Tuesday, August 1, 2017

Should Campfires be Banned on the Adirondack Forest Preserve?

The Giant’s Washbowl seen from Nubble Cliff Recently, I was returning from Nubble Cliff in the Giant Mountain Wilderness when I passed a tent on the southeast shore of the Giant’s Washbowl and heard someone breaking branches or dead trees, presumably gathering wood for a campfire.

Campfires are an Adirondack tradition. Who doesn’t like a fire when sleeping under the stars? Nevertheless, I couldn’t help thinking that this was not good for the environment. Rather, it was destructive. » Continue Reading.

Tuesday, August 1, 2017

UPDATE: Missing Hiker’s Body Found Amid Busy Week of Adirondack Rescues

DEC Forest RangerUPDATED 5:45 PM, Wednesday, 8/2: The body of Ralph W. ‘Skip’ Baker, 50, of Rochester, the hiker missing in the Adirondack High Peaks since Sunday, was found about 11 am Tuesday, August 1, 2017 in a ravine near the east branch of the AuSable River in the town of Keene. Mike Lynch at Adirondack Explorer has the latest on that recovery.

The incident comes on the heels of another busy weekend for Forest Rangers in the Adirondacks during which they conducted several other successful searches, and several rescues. These included a 13-year old boy who survived a 25-foot fall at Shelving Rock Falls on the East Side of Lake George; three rescues by helicopter, including an overnight rescue from Bushnell Falls; and a carry-out from near the top of Bald Mountain.

What follows is a report, prepared by DEC, of recent missions carried out by Forest Rangers in the Adirondacks. You can find all of DEC’s Forest Ranger Search and Rescue Reports here. » Continue Reading.

Sunday, July 30, 2017

Being There: Forest Bathing and River Walking

riverwalk“We just completed our nature therapy training in May,” Helene Gibbons said when I met her last week at Origin Coffee in Saranac Lake. “We learned how to guide people to open their senses to the forest, to become immersed in the sights, smells, sounds and textures of the natural world.” As Helene is a yoga teacher, I saw how she could apply similar principles to meandering through the woods. She’s been guiding students through yoga poses and leading them into meditation for years.

“Suzanne Weirich and I traveled to Chicago for a seven day training at the Morton Arboretum in Lisle, Illinois,” she continued. “With this Forest Therapy Guide Training we’re ready help people immerse themselves in the natural environment, called Forest Bathing.” » Continue Reading.

Saturday, July 29, 2017

Vermont’s ‘Seven Days’ Adirondacks Issue 2017

seven days coverFrom the west coast of Vermont, we really enjoy our sunsets — thanks, ‘Dacks!

Once a year, Seven Days’ ventures across the lake to see what we can see.

This time, we explored Craigardan, a new artist retreat with an agricultural twist, in Keene. In Essex, we met two farmers whose CSA caters events from the ground up. In Chazy, we explored reminders of philanthropist William H. Miner’s contributions to the North Country.

We walked the High Peaks with summit stewards — and witnessed the poop problem along the trails. (Eww.) And, in the age of President Donald Trump and congressional mayhem, we had to ask whether New York Republican Congresswoman Elise Stefanik might lose her seat if we lose Obamacare. As in the rest of the nation, opinion was divided.  At least we can all agree on the excellence of sunsets. » Continue Reading.

Saturday, July 29, 2017

Choosing a Trail Running Shoe

Thinking of taking up trail running? The most important piece of equipment is, of course, your shoes.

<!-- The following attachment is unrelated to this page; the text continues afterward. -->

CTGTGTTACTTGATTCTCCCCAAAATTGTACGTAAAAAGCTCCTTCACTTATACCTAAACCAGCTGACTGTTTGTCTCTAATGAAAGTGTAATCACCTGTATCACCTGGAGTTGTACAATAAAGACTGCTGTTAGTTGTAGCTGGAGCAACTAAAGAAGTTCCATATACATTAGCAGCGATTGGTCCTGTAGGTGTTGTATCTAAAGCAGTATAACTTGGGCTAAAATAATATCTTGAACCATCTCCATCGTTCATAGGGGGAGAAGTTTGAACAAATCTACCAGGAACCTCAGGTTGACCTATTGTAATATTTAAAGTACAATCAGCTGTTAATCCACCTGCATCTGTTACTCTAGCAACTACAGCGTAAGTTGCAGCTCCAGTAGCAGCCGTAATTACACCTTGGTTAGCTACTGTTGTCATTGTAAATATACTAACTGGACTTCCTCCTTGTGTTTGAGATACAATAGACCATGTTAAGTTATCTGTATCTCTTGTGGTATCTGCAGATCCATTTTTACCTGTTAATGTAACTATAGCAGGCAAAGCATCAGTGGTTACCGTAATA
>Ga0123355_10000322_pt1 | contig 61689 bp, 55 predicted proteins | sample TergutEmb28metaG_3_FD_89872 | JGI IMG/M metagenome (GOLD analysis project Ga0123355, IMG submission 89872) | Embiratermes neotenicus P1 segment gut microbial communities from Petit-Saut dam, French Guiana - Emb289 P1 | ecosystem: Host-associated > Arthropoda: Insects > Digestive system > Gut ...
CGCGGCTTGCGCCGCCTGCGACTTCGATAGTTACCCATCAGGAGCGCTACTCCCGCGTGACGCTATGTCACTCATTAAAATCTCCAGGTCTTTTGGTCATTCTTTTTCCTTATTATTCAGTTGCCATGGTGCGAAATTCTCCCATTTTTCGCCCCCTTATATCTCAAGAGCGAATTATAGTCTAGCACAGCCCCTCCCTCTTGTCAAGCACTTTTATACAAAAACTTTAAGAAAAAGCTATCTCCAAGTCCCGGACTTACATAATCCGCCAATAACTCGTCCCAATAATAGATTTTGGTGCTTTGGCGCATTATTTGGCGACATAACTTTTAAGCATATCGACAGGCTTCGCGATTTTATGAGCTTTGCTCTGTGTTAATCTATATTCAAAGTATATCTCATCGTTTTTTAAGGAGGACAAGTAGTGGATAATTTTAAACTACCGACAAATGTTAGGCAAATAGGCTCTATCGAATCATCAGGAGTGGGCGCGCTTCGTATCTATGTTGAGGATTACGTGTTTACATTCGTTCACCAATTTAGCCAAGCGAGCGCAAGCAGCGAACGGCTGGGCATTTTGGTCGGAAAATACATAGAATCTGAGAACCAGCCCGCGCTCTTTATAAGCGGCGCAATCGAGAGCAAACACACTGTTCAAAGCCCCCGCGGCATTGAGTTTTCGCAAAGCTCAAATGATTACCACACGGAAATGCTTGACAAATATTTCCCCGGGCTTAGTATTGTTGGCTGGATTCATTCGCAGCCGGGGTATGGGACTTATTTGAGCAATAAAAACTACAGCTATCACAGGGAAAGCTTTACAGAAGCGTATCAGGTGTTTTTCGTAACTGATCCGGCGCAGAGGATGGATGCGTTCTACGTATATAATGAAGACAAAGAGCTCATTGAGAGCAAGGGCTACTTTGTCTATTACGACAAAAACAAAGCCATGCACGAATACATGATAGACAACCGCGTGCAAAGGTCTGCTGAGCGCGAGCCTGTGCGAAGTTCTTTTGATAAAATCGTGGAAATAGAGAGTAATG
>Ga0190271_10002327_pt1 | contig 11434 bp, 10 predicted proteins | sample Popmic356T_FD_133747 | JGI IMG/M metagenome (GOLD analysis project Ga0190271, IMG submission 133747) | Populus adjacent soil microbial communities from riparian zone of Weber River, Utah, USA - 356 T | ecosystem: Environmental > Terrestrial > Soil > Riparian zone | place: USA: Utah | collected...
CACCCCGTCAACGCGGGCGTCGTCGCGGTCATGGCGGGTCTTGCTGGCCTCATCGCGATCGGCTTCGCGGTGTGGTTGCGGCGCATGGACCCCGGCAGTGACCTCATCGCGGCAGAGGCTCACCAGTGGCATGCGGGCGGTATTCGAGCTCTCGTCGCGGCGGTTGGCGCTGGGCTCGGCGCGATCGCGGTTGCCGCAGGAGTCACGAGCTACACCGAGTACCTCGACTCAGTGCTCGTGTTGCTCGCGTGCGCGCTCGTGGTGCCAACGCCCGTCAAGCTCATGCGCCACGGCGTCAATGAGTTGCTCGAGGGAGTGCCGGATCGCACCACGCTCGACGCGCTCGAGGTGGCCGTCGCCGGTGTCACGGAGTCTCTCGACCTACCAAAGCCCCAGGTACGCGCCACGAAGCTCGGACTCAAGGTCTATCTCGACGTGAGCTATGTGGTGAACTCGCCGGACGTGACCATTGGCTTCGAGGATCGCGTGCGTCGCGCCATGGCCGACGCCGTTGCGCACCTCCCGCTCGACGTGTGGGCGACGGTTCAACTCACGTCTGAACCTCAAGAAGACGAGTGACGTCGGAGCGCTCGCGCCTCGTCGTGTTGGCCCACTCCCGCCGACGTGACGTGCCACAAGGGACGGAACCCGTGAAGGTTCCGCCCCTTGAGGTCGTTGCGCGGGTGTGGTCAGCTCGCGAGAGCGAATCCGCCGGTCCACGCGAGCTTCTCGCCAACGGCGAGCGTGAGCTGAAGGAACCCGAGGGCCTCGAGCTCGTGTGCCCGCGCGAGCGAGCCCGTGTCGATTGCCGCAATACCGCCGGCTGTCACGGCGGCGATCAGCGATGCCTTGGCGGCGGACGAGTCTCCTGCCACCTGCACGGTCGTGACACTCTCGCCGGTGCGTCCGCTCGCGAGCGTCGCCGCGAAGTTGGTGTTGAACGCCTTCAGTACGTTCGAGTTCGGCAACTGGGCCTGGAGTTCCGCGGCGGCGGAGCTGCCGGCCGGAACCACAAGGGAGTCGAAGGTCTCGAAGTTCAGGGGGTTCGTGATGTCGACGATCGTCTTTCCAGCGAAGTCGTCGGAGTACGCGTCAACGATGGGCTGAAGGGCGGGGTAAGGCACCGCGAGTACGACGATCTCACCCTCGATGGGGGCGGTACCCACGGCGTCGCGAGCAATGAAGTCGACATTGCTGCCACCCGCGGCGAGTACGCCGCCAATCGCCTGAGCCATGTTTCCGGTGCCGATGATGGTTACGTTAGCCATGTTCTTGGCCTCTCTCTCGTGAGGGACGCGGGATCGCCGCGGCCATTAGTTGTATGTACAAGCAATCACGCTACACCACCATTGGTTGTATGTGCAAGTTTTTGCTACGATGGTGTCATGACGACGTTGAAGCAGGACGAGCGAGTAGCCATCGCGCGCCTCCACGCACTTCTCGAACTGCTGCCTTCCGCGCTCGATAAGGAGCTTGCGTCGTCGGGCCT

Drew Haas, an avid trail runner and manager at the Mountaineer in Keene Valley, went over some options with us for the July/August issue of the Adirondack Explorer — with this caveat: “What works for one doesn’t necessarily work for the next.”

In general, trail-running shoes are more durable and more protective than street-running shoes. Trail shoes should have a protective plate in the forefoot so you don’t feel every rock you land on. » Continue Reading.

Friday, July 28, 2017

16 Adirondack Hiking Challenges: A Bucket List

Since Bob and George Marshall and their guide, Herb Clark, climbed all forty-six of the High Peaks in the 1920s, more than ten thousand hikers have followed in their footsteps.

You can read more about some of the hiking challenges easing pressure on the High Peaks in the latest issue of the Adirondack ExplorerSubscribe here or download the app.

Here is a list of other hiking challenges in the Adirondack Park. Most have websites or Facebook pages that can be found by googling their names. Unless otherwise indicated, finishers qualify for a patch: » Continue Reading.

Friday, July 28, 2017

BluMouLA BuFuRa Paddle Race in Blue Mountain Lake

For the third year, the Blue Mountain Lake Association will be hosting racers of the BluMouLA BuFuRa along the beautiful shores of Blue Mountain, Eagle, and Utowama lakes. This community event pulls together paddlers of all levels and abilities for three races of various lengths. The 14-mile, 7-mile, and a 1.5-mile courses direct participants throughout the bays and channels of the three bodies of water.

According to Blue Mountain Lake Association Race Organizer Andy Coney, the race is open to any canoes, kayaks, guideboats, SUPS and shells. There has even been a war canoe in past events. Registration begins at the Blue Mountain Fire Station on July 30 between 8:30- 10 am with a mass 10:30 am start across the street, at the Blue Mountain Lake town beach. » Continue Reading.

Thursday, July 27, 2017

High Bear Activity In Dix Mountain Wilderness

black bearDEC has warned campers and hikers that black bears have been active stealing food from campers, hikers, and rock climbers in two locations in the Dix Mountain Wilderness.

Campers and hikers are encouraged to keep all food, toiletries, and garbage in a bear resistant canister to avoid attracting black bears.

Campers are also advised to avoid cooking and eating after dark. Prepare and eat food away from the tent site.

If approached by a bear, do not give it food. Make noise and try to scare it away. Call the DEC Regional Wildlife Office at (518) 897-1291 to report encounters with bears. » Continue Reading.